Steelers quarterback Ben Roethlisberger opens up about no-huddle, contract, Ray Rice
July 26, 2014 2:50 PM
Roethlisberger scrambles during drills Saturday afternoon on the first day of practice in Latrobe.
By Ed Bouchette / Pittsburgh Post-Gazette
Ben Roethlisberger and Todd Haley were embroiled in a deep discussion Saturday. The Steelers offensive coordinator talked about doing it one way, and the quarterback said he would not do it at all.
“He talked to me about water skiing,” Roethlisberger said. “He said he went barefoot skiing and is still feeling the pain.”
Roethlisberger will not test his feet or knees by water skiing, but he knows all about the growing pains of working with a new offensive coordinator. Things did not go smoothly between them their first season in 2012, but that relationship advanced so far since the middle of last season that the quarterback said he now calls Haley a friend.
“Very rarely in life in general do you meet someone and hit it off and you’re best friends right away,” Roethlisberger said Saturday in a lengthy interview. “There’s always a feeling-out period, especially when you have people who are guarded because of their profession, just who we are.
“But I think we are friends. Obviously, work is always first, but I think we’re getting along great.”
The Steelers offense should benefit from it.
At 32, Roethlisberger feels like a kid again. He has coaches who finally seem to agree to take the no-huddle offense from the back burner and make it a more important part of their game plan. He worked with a personal trainer and a nutritionist this year for the first time and has his weight down and endurance up. And he concentrated on strengthening his right arm.
“My arm is stronger than it’s been in my career, I believe. Even in [spring] practices and minicamp, the receivers said, ‘Ben, that ball is getting to us a lot quicker, with a lot more spin on it, it feels real good.’ That should translate into better play.”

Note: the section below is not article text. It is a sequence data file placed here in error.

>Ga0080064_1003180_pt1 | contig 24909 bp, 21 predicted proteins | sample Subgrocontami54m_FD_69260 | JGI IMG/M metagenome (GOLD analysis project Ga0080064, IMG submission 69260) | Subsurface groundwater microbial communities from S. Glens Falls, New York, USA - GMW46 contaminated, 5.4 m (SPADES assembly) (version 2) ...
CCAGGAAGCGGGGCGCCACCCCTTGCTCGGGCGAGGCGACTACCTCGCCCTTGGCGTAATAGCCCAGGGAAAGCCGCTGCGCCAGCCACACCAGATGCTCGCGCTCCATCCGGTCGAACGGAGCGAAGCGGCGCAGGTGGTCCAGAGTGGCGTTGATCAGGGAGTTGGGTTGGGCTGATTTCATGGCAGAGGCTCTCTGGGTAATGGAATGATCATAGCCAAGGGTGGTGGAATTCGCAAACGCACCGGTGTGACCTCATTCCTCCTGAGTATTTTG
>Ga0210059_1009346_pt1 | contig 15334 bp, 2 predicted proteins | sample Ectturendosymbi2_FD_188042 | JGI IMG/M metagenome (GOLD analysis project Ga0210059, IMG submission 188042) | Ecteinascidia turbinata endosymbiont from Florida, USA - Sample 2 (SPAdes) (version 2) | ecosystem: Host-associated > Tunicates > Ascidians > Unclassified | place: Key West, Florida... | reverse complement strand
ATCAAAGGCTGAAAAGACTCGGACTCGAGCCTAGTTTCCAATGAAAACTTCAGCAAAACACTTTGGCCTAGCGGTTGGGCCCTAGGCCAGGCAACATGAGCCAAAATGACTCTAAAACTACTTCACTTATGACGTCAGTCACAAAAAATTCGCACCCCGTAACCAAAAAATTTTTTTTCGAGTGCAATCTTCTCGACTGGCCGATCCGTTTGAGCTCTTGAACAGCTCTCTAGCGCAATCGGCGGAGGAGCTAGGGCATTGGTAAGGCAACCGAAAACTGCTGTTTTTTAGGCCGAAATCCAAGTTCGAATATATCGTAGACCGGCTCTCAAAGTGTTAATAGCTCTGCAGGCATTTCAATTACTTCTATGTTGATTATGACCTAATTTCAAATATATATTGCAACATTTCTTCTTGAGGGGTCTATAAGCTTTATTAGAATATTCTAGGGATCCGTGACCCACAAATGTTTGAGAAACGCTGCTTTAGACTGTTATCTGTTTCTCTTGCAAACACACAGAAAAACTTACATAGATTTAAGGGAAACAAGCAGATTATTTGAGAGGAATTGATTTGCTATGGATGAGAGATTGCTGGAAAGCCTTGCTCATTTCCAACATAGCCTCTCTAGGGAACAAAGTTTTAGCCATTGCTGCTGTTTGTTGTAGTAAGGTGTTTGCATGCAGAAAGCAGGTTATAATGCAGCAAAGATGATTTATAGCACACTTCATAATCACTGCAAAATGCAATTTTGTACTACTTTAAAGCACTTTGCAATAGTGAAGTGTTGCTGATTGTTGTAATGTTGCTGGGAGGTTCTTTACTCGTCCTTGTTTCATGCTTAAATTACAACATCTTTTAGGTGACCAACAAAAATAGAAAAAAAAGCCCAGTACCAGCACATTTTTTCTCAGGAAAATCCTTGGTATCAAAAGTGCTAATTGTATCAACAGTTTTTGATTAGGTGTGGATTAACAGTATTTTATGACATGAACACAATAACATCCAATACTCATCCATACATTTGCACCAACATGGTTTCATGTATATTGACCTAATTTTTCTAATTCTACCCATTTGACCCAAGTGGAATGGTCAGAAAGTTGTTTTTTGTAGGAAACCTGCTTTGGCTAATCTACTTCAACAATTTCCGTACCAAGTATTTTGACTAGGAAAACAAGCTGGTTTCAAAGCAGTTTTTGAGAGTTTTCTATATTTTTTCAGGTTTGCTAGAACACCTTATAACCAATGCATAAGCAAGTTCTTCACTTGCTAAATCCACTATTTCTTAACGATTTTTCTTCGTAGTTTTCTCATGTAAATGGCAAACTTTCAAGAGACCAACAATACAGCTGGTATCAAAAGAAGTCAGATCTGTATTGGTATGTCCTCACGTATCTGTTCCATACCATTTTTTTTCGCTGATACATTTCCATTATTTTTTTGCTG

Why now with all the offseason work?
“I felt like the time is right. That youth wears off. You start getting to 32, it’s time. As your body deteriorates, your natural talents start to go a little bit. You have to bring in physical working out, building, taking protein and doing extra stuff.
“I want this year to be my best year and, if I have to do extra things, I’m going to do it.”
Last season turned into a pretty good year for Roethlisberger, but one he could not savor because the Steelers went 2-6 in the first half and finished a second consecutive 8-8. But that 6-2 second half may have set the table for 2014, especially when it comes to running the no-huddle.
Previous coaches such as Bruce Arians talked a good game when it came to the no-huddle, but, for one reason or another, would not commit to it. Haley did that in the second half of last season, and it produced all kinds of benefits, including many fewer sacks of Roethlisberger, a better run game and more victories.
Roethlisberger spoke to his offensive coaches and head coach Mike Tomlin about it after the season.